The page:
Perhaps it’s because I live here — sometimes it’s easier to observe things when you are a complete outsider. That doesn’t seem satisfactory though. I’m a curious and inquisitive person by nature, wherever I am. I remember as a kid one Christmas, while all my sisters were getting toys and clothes, my uncle bought me a really fat, hardcover, Costco-esque book called “The Big Book of Tell Me Why” — he said maybe it would be better to consult the book, then to ask so many questions to the adults.

So, as much as I try to gloss it over, the reason I don’t write about Singapore is pretty clear. While I know the risks are actually quite minimal, I just don’t want to deal with the hassle of people here finding out that I’m writing about Singapore politics. Reading that last sentence again, I realize it sounds absurd, but that’s how this little island really operates. People self-censor to make their lives easier.

But why? What are the risks involved? There’s of course livelihood issues. Employers tend to not be so happy about their employees being outspoken on political issues. They subtly nudge their employees to focus on art and culture and economics so as not to risk their company’s reputations.

But there is also a judicial question. This country is famous for its efficient and fair court system, which is a big reason why so many businesses feel comfortable setting up shop on the island. They know that they will get a fair shake if something goes wrong.

But since the Far Eastern Economic Review was kicked out in 2006, and subsequently sued for defamation (here’s a nice summary and introduction to the issues by Columbia’s journalism school), there have been questions about how the judiciary in Singapore operates. It’s important to read the essay that created the stir (PDF), as well as some of the explanations for the suit (scroll down to the question about FEER near the end).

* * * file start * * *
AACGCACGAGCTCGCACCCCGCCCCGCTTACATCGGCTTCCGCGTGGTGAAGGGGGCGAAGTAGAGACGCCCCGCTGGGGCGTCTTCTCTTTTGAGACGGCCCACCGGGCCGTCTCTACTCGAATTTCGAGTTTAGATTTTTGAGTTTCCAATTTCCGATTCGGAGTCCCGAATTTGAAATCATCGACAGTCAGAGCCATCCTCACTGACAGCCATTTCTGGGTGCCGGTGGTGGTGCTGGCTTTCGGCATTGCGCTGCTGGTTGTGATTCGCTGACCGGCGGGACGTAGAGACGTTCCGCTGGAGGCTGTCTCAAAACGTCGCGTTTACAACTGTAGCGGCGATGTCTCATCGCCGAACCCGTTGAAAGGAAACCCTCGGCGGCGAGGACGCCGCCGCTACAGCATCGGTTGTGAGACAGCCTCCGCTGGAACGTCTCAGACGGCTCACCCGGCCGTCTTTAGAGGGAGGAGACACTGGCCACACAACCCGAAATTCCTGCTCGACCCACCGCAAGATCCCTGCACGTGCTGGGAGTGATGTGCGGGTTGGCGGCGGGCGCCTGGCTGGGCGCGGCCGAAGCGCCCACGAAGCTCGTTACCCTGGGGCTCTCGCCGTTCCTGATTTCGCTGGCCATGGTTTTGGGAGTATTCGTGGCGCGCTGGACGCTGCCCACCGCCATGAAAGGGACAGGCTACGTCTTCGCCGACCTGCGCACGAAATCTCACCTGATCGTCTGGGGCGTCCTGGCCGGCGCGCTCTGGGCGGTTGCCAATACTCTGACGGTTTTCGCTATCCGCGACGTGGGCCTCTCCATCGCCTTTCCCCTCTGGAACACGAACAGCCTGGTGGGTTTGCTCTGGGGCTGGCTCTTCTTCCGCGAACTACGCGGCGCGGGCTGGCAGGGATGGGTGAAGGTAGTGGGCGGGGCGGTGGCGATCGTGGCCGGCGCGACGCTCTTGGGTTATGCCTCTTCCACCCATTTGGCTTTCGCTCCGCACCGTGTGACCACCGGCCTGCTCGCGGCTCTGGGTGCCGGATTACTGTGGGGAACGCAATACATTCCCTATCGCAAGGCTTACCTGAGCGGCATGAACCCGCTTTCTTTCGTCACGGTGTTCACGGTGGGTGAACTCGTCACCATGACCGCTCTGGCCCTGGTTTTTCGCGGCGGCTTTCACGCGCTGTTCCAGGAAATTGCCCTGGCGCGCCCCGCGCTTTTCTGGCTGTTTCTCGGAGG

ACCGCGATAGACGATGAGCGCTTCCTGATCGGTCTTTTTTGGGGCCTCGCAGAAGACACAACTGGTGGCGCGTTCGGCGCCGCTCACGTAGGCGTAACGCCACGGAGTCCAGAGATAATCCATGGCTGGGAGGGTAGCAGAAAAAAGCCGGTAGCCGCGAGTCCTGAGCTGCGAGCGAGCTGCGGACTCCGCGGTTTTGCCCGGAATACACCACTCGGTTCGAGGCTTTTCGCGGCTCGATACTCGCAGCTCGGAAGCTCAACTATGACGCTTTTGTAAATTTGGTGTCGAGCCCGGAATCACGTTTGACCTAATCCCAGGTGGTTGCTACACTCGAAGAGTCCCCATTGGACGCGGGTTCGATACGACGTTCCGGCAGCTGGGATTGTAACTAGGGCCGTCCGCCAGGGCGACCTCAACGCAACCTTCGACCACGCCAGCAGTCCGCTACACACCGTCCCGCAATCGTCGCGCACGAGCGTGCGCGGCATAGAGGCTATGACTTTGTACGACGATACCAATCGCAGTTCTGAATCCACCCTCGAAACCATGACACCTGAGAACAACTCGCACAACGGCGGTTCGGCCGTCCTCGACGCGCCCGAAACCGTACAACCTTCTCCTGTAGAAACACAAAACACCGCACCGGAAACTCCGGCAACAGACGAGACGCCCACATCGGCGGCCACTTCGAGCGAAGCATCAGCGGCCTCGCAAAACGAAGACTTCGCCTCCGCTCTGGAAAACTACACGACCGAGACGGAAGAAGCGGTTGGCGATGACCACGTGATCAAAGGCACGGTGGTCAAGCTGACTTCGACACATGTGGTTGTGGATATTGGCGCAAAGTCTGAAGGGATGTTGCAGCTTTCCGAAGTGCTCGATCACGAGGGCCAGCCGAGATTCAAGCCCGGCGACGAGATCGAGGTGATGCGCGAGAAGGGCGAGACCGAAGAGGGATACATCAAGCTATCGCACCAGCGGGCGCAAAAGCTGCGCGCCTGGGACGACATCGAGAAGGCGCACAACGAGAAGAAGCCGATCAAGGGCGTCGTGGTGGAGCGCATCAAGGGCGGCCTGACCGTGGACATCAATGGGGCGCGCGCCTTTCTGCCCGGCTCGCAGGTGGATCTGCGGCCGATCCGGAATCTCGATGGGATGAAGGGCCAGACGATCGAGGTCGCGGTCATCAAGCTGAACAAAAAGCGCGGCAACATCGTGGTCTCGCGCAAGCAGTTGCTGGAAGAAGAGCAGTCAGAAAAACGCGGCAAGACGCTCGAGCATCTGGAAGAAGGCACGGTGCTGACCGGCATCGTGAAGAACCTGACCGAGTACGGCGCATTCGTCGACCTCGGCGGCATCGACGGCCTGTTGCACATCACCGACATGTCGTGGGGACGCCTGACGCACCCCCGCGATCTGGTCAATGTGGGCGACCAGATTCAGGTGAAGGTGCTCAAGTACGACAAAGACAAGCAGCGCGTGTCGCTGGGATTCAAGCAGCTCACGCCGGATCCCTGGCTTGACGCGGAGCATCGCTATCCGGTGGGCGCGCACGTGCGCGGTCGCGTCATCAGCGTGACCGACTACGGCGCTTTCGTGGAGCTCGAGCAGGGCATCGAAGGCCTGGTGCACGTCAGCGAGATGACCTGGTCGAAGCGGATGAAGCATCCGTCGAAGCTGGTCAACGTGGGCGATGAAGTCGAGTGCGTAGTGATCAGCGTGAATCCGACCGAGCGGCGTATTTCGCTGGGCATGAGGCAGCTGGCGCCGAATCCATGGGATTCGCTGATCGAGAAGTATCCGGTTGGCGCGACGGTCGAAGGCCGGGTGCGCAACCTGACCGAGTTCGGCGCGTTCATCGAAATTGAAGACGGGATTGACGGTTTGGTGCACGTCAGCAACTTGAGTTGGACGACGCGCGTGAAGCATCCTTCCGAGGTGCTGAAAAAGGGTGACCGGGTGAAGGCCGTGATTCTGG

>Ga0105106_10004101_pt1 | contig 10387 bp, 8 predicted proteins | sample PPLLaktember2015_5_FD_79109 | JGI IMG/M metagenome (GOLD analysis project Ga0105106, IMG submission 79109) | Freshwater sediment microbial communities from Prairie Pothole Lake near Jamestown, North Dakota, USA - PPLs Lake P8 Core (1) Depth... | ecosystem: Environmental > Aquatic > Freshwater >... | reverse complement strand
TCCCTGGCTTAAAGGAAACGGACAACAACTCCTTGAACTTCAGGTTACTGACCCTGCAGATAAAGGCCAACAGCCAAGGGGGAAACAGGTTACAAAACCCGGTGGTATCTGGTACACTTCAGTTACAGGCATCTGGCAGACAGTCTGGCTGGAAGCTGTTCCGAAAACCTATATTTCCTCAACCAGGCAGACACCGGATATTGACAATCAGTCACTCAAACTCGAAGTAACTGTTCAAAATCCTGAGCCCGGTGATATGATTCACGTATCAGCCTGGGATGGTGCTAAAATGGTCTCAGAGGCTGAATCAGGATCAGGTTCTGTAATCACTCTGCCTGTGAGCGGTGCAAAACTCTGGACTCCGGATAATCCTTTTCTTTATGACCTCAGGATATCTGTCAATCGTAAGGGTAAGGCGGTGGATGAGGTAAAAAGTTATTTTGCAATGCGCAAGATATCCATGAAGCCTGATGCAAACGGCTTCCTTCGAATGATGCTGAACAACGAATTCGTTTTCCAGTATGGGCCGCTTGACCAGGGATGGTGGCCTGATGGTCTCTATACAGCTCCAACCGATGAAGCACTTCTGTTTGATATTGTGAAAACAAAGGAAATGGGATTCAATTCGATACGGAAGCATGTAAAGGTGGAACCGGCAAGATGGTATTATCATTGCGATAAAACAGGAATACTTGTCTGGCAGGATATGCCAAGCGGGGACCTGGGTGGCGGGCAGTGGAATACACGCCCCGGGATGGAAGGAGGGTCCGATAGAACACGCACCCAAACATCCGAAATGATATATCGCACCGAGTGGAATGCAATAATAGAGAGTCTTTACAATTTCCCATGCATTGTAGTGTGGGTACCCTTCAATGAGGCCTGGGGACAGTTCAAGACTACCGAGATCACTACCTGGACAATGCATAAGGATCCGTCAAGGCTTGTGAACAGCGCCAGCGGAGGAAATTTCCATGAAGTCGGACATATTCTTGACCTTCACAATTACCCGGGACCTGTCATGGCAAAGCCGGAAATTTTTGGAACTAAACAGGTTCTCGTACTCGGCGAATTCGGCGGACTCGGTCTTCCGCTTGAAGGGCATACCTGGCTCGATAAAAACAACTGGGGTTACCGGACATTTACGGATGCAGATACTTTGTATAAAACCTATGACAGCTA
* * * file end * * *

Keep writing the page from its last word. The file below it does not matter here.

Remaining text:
And now, with the defamation suit against Chee Soo Juan in full swing, those questions are coming back. The International Bar Association listed their concerns (PDF) about, among other things, defamation suits and their use in Singapore’s courts.  Here’s the Straits Times take, a view from Australia, a Wall Street Journal opinion, and a piece from The Economist. You can also get lost in the black hole of Singapore Rebel’s court transcripts for first-hand information, editorialized introductions to each blog entry aside.

What does this have to do with my hesitation to blog about Singapore? Well, nothing. And everything. When everyone around you self-censors — they whisper certain names, cut lines out of scripts, report heavily on certain speeches but not others — it’s hard not to think that they have real reasons for doing so. Not many people want to bring trouble on themselves for voicing an opinion, or even just reporting on others’ opinions. And after a while, even if I don’t know what can get me into trouble and what cannot, I just make a habit of not publishing certain things.

I don’t think this entry is objectionable — I have not taken a position on these issues and all of ten people read my blog. But I will reread it three times before I hit the publish button anyway.